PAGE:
The New York Times
The chief executive responded knowingly this past week to an array of detailed business questions, talking about the value of stock options, about floating several billion dollars in bonds, about how a 1.4 cent price difference between his organization and sellers of a critical resource would not stand in the way of negotiating contracts. Most of all, the chief executive spoke about a financial strategy for his organization that promises to be in place for years, perhaps a decade.
The comments would have been unremarkable but for the fact that the organization was the state of California, and the chief executive its governor, Gray Davis.
The comments were a sign that something unusual was happening here as political leaders took big steps last week toward devising legislation to settle the state’s unnerving energy crisis. What was critical, and all but overlooked, was not the overt details of the legislative package, but its underlying philosophy.
The issues hidden in the details of the comprehensive rescue plan were that it could force state officials, from the governor down, to think more like business managers than public policy officials, more worried about stock prices and increasing profits than purely focused on the public good. And it could lock them into this mind-set not for a short time to get the state through the energy crisis, but for many years.
California’s crisis began three years ago when the electricity market was deregulated. Under the plan, the major utilities could sell off some of their generating plants and begin buying power instead on a competitive wholesale market. The problem was that wholesale prices were freed, but retail prices were not. The result, which no one foresaw, was a catastrophe when wholesale prices soared this year to as much as 40 cents and 50 cents per kilowatt-hour, while retail prices were stuck at less than 7 cents per kilowatt-hour.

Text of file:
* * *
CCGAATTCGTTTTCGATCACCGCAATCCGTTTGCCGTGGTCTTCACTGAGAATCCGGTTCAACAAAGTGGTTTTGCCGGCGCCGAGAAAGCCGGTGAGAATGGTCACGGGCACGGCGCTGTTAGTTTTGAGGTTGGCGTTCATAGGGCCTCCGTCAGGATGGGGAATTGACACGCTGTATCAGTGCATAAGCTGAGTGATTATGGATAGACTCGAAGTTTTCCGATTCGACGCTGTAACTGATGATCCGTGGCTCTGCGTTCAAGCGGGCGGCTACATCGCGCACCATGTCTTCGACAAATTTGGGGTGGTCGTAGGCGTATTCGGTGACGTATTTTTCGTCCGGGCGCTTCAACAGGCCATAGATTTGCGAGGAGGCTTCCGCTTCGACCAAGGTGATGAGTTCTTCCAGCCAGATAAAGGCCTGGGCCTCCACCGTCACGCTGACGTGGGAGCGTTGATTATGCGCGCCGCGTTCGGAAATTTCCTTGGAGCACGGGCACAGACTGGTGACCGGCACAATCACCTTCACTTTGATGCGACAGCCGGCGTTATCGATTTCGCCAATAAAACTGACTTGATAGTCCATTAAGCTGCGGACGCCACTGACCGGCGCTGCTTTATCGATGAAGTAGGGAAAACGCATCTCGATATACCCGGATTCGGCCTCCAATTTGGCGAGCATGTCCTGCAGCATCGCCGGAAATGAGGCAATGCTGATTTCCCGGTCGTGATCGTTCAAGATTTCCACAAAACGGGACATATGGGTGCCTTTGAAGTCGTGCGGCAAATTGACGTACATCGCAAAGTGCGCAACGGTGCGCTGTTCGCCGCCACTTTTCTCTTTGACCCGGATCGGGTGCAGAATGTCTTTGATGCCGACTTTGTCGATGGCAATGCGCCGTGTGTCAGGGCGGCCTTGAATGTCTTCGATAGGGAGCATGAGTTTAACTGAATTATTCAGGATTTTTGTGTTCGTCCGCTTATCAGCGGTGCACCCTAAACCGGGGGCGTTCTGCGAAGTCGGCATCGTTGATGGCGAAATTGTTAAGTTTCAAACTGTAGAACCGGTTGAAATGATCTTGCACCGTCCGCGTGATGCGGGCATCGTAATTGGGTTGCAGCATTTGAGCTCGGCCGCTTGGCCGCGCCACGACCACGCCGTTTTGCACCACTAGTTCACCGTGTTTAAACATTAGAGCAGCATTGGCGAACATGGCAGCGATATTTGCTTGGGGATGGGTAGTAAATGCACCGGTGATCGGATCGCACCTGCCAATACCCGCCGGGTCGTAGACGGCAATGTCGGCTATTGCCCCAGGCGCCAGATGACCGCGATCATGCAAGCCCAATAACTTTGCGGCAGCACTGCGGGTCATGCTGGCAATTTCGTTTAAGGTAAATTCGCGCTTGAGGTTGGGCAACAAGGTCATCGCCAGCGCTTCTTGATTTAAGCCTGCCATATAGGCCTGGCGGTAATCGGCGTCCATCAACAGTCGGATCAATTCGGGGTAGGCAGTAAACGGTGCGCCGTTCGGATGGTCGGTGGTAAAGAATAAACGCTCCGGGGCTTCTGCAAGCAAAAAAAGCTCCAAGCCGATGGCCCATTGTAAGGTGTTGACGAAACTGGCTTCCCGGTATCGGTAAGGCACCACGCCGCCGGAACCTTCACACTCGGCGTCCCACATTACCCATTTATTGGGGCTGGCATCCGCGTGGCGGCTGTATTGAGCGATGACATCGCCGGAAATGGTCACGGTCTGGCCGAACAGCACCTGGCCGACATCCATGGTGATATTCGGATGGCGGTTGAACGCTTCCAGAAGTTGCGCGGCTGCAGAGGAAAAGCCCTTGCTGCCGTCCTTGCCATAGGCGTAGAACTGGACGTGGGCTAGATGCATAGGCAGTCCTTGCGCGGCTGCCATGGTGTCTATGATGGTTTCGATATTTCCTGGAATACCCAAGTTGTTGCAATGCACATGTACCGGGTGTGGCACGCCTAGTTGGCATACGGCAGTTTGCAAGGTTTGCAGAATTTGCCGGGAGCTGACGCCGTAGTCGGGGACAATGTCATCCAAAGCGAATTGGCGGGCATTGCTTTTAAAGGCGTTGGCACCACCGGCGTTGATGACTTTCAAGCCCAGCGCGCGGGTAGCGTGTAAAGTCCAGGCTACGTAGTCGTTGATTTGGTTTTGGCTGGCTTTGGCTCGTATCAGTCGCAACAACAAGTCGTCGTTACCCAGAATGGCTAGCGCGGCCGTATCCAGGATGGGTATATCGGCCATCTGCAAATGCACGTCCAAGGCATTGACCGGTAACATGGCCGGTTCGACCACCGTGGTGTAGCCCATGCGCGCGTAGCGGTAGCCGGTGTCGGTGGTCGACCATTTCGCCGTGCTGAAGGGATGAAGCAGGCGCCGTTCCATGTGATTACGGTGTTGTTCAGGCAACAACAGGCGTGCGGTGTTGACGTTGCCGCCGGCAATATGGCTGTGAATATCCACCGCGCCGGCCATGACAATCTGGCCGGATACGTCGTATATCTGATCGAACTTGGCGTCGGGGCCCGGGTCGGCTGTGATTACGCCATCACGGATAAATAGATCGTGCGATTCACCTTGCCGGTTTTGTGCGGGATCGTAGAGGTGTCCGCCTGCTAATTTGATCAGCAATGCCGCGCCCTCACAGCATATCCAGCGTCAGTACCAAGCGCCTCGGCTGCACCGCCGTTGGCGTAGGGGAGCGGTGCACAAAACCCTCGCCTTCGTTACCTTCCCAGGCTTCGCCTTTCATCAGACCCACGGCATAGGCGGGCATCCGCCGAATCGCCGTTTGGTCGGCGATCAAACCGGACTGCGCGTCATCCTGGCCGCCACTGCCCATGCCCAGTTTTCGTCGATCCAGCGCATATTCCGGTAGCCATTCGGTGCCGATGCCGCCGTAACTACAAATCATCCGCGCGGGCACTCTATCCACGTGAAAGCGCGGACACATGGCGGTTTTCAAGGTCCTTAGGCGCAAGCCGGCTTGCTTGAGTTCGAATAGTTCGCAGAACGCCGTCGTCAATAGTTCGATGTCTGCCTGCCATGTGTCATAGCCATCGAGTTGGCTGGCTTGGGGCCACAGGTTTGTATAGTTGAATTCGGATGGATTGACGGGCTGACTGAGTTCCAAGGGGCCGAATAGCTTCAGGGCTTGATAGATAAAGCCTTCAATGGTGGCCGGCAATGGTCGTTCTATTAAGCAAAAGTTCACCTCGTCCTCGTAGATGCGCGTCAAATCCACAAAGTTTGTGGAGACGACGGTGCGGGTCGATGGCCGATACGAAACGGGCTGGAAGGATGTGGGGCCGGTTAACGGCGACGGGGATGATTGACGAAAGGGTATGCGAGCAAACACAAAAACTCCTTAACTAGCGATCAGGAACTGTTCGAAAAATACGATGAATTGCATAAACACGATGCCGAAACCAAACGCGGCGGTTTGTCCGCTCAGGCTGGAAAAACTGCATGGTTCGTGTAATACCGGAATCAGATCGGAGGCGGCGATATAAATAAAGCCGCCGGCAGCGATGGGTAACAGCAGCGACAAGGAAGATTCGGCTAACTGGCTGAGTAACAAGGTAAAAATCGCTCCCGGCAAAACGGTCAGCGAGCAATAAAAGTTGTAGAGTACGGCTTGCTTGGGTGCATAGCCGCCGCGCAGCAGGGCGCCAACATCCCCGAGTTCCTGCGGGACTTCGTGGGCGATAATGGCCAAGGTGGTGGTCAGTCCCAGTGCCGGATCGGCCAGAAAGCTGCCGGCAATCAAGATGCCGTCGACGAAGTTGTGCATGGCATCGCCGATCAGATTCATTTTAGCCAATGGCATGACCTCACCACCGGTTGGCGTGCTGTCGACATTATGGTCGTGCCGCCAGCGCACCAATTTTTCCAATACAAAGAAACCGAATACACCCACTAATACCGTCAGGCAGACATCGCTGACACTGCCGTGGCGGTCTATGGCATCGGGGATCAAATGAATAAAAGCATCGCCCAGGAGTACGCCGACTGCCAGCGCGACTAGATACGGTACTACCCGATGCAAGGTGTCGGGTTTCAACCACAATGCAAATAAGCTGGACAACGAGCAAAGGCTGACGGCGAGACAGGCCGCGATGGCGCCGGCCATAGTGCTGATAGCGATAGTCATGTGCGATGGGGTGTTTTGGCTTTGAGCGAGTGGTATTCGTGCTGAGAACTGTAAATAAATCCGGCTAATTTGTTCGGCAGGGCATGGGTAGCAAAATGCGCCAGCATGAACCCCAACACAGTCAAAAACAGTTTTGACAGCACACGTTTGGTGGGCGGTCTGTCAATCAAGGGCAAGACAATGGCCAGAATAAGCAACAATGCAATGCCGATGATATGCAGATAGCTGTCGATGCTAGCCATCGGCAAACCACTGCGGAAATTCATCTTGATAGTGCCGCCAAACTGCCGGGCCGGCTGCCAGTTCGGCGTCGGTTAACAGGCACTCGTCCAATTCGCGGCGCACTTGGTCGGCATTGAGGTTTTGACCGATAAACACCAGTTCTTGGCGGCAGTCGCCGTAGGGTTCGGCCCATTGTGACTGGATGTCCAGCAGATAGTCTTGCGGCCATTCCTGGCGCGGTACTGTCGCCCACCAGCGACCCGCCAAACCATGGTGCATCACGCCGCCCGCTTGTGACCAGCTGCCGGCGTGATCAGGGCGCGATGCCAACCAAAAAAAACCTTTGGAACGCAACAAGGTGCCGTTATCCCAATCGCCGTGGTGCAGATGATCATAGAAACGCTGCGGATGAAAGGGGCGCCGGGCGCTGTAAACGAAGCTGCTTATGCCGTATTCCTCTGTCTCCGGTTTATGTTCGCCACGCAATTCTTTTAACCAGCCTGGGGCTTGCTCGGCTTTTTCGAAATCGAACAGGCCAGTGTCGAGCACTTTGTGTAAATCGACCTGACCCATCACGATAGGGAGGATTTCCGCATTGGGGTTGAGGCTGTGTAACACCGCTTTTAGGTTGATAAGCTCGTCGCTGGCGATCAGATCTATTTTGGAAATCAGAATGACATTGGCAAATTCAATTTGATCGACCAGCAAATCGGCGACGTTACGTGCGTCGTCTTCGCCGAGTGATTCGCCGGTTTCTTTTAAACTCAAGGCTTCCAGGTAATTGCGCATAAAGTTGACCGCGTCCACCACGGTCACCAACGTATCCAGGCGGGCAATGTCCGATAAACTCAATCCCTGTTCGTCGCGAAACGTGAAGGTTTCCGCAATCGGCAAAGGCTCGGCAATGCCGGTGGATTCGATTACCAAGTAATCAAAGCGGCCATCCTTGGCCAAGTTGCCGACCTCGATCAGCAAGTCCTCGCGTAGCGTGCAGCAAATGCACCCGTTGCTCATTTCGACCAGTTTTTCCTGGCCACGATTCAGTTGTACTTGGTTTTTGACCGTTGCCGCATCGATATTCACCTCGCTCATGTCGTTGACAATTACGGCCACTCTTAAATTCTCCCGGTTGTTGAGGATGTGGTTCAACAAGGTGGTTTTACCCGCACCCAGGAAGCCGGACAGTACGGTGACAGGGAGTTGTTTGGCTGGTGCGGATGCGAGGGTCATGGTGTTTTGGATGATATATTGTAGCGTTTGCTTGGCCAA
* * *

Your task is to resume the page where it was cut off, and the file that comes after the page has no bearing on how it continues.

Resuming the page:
The state’s two largest utilities have said they have suffered roughly $12 billion in losses in recent months because of the soaring wholesale prices, to the brink of bankruptcy. Meanwhile, the market is struggling with power shortages because many generating plants are not operating, forcing the state to contend with periodic rotating blackouts.
The legislative plan fashioned last week would have the state become the principal buyer of power, which it would then sell to consumers. It would sell billions of dollars in bonds to make those purchases at rates determined by long-term contracts, extending as long as 10 years. The utilities, Pacific Gas and Electric and Southern California Edison, appear likely to receive a rate increase and to be given the right to split off a small part of every monthly bill, money they could use to pay off the $12 billion in debts.
But perhaps the most ideologically charged part of the plan is the state’s proposal to take a kind of stock option in the two financially battered utilities in return for the relief.
The idea sounds simple: if taxpayers take on a lot of financial risk in nursing the utilities back to health — by selling state bonds to assist them in buying power or absorbing rate increases — then taxpayers should profit with shareholders when better times return. It seems like a new-economy solution to the problem. There is a precedent. When the federal government bailed out the Chrysler Corporation in the 1970’s with loan guarantees, it received stock warrants that turned a profit of hundreds of millions of dollars.